Director: Sarah Gavron
Flicking the bean of the feminist agenda, Hollywood has birthed a film oiled with the desire to be recognized by the Academy, but suffers from the inability to make a greater statement outside of its “Based On A True Story” plot structure. It’s to nobody’s surprise that film studios will shamelessly capitalize on just about any generational trend, and the growing interest in social justice among 20-somethings is just another means to feed the Hollywood pipeline. Although the film industry is consistently working out of its own self-interest, it’s surprising to see Hollywood create Oscar-bait that feels so dated despite its undeniably in-vogue political agenda.
“Vote for Best Picture!”
SUFFRAGETTE is a perfect example of how a timely subject can be turned into a prehistoric brain fart. Within its first 30 minutes, SUFFRAGETTE uses every trick in the book to make its message unequivocally clear, leading up to a frustratingly boring viewing experience that does nothing to challenge its audience. Wasting Carey Mulligan’s talent by having her play an uninspired female protagonist, director Sarah Gavron throws her passive lead from one loud-and-proud feminist to the next, with little to no narrative weight. But perhaps SUFFRAGETTE’s biggest sin is that it fails to remind viewers that women’s rights are still a concern in the 21st century, and except for a brief text scroll during the credits, this 2015 turkey refuses to reaffirm its agenda for its viewership.
The film’s most timely aspect is its portrayal of hipster fashion
Naturally, SUFFRAGETTE’s most important quality is its political agenda of gender equality, and yet it is completely inept in treating its subject with nuance. Each line is delivered with the subtlety of a battering ram, and where that might work in some films (DO THE RIGHT THING and DEAR WHITE PEOPLE come to mind), SUFFRAGETTE tries so hard to take itself seriously that the entire experience feels dehumanizing in its theatrics. Mulligan’s journey is tiresome and heavy-handed, showcasing every cliché that comes with gender inequality, from low-pay to abusive husbands.
The firm grip of the patriarchy
But where Gavron truly fails is in making Mulligan’s journey more than just a history-book walkabout. In a safari tour of London in 1912, SUFFRAGETTE feels like the last detail of feminism that viewers need to be exposed to in 2015. There’s nothing inherently wrong with self-indulgent feminist cinema, because after all, it upholds a noble cause. But why make a film solely about the fight for women to vote when there are dozens of more relevant social issues that women face today? The real problem with SUFFRAGETTE is that it isn’t the film viewers need right now. At a time where feminism is pressing a concern as ever, and hot-button topics are around every corner, it feels misguided to make a film that’s rooted in period drama.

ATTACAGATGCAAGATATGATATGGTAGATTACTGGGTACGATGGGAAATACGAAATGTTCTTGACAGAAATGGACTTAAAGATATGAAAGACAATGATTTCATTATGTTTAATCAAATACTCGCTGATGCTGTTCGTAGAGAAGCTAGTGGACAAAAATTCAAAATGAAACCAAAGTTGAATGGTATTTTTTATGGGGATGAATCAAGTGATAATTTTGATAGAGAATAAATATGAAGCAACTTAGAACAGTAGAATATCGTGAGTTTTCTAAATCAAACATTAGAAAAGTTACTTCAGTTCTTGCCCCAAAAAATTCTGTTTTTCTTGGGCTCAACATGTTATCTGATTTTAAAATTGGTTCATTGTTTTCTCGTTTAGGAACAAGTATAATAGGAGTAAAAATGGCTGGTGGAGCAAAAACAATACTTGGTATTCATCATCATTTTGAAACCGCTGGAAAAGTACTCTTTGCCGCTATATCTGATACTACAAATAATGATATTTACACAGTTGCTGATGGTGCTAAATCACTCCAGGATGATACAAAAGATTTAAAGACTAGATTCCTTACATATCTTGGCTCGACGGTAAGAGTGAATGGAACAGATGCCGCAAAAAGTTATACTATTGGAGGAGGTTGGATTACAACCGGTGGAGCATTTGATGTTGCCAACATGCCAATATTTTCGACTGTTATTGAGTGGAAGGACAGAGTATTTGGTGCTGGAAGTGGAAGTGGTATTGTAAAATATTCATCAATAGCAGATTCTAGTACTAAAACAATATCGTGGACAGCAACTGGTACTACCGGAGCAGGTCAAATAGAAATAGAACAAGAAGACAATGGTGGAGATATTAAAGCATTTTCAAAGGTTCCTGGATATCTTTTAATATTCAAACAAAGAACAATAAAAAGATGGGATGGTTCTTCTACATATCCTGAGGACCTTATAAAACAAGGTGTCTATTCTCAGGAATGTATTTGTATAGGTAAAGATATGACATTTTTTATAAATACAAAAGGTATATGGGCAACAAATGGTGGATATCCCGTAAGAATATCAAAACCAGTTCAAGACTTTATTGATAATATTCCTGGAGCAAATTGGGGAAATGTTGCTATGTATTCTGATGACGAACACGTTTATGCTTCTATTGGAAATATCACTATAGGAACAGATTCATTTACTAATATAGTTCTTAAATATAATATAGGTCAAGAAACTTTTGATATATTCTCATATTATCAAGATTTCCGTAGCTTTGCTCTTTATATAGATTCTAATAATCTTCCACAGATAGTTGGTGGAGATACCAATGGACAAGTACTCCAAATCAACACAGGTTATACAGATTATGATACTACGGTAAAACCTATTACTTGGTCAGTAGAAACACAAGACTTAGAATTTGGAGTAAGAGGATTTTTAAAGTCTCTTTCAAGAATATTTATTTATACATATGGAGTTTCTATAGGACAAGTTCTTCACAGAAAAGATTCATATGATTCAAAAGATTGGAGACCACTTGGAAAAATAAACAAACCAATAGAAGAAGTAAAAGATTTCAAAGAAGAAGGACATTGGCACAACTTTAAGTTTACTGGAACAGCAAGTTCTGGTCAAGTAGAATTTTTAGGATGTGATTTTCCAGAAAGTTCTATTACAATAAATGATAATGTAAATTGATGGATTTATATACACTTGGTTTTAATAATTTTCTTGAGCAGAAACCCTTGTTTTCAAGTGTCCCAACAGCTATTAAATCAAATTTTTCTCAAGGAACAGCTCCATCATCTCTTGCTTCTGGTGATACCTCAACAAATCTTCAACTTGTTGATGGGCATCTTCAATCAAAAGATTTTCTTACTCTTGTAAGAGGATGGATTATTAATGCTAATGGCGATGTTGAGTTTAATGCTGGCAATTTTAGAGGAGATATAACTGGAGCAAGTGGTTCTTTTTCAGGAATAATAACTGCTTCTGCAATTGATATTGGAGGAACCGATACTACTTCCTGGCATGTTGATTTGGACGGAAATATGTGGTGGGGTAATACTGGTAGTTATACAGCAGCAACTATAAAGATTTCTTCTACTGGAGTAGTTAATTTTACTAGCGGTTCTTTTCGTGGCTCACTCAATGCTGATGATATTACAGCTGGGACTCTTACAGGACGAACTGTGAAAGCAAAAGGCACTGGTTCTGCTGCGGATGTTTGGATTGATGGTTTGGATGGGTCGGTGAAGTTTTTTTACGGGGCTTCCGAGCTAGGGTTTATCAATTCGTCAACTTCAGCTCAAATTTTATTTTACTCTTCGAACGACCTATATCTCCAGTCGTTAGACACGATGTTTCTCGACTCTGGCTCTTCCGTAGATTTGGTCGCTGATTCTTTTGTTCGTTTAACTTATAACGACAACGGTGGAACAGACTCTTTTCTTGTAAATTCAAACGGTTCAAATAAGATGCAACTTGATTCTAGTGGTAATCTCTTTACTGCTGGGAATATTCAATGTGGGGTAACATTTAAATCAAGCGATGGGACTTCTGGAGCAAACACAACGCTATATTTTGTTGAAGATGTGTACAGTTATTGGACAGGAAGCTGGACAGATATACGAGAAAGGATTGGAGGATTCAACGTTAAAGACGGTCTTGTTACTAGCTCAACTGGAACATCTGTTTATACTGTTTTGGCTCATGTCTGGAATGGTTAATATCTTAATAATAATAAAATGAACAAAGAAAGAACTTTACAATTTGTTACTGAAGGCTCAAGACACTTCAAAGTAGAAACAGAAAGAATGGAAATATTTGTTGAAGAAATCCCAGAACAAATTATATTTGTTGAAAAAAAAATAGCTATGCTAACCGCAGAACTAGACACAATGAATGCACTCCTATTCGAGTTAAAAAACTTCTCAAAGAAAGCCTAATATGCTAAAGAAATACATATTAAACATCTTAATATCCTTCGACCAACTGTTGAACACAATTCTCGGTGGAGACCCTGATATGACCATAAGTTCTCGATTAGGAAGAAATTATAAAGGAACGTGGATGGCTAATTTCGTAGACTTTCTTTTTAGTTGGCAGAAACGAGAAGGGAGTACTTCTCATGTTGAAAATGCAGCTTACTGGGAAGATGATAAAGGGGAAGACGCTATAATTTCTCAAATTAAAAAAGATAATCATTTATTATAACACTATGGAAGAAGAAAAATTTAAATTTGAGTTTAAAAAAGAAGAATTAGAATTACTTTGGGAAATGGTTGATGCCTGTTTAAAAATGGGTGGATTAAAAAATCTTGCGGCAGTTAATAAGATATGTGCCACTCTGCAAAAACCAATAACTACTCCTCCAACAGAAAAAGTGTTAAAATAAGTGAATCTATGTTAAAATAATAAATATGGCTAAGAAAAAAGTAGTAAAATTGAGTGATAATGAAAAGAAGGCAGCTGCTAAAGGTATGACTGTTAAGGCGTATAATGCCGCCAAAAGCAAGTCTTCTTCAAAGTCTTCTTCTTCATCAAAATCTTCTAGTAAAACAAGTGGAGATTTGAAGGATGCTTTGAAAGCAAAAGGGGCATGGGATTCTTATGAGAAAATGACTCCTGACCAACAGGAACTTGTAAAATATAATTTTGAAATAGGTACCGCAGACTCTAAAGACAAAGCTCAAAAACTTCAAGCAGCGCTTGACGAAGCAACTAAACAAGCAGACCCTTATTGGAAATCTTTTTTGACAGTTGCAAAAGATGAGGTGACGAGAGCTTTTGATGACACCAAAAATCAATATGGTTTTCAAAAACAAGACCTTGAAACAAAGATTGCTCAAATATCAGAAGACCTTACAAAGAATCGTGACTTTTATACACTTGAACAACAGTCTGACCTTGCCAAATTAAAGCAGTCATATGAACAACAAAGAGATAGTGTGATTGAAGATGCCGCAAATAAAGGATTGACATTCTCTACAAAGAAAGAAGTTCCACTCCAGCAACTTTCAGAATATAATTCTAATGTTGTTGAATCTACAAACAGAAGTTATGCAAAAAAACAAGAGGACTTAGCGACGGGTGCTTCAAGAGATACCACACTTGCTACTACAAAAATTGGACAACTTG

Cinematically, SUFFRAGETTE falls short left-and-right, despite its ambitious period setting. Although costumes and sets look acceptable, everything is bogged down by a haphazard visual style that comes across as painfully phoned-in. But probably the biggest culprit of SUFFRAGETTE is the embarrassing use of Meryl Streep, an actress who despite having third billing on the poster is in the film for five minutes, only to disappear and be plastered throughout the film on newspapers. But by God if Gavron doesn’t try to remind her audience that Streep is in this picture, constantly referring to her character and hyping up her brief appearance like an in-film advertisement.
An awkward walk down memory lane filled to the brim with brash characters, SUFFRAGETTE’s complete lack of narrative restraint and a by-the-book visual approach stifle its hunt for Oscar gold. What’s frustrating about SUFFRAGETTE isn’t that it is a bad film, but that every year, like clockwork, these types of excessively mediocre pictures believe that they are bringing something worthwhile to the table during the awards season. Although it might be satisfying to watch Carey Mulligan stick it to the patriarchy, these short-term pleasures are followed by long-term reminders of how boring the entire experience is. What needs to be accepted is that a worthwhile cause does not equate to a strong narrative, and as long as plot and character feel like a slapdash effort, no political agenda, regardless of how passionately it’s presented, can keep a viewer’s attention. And after all, if nobody’s watching, how can it bring change?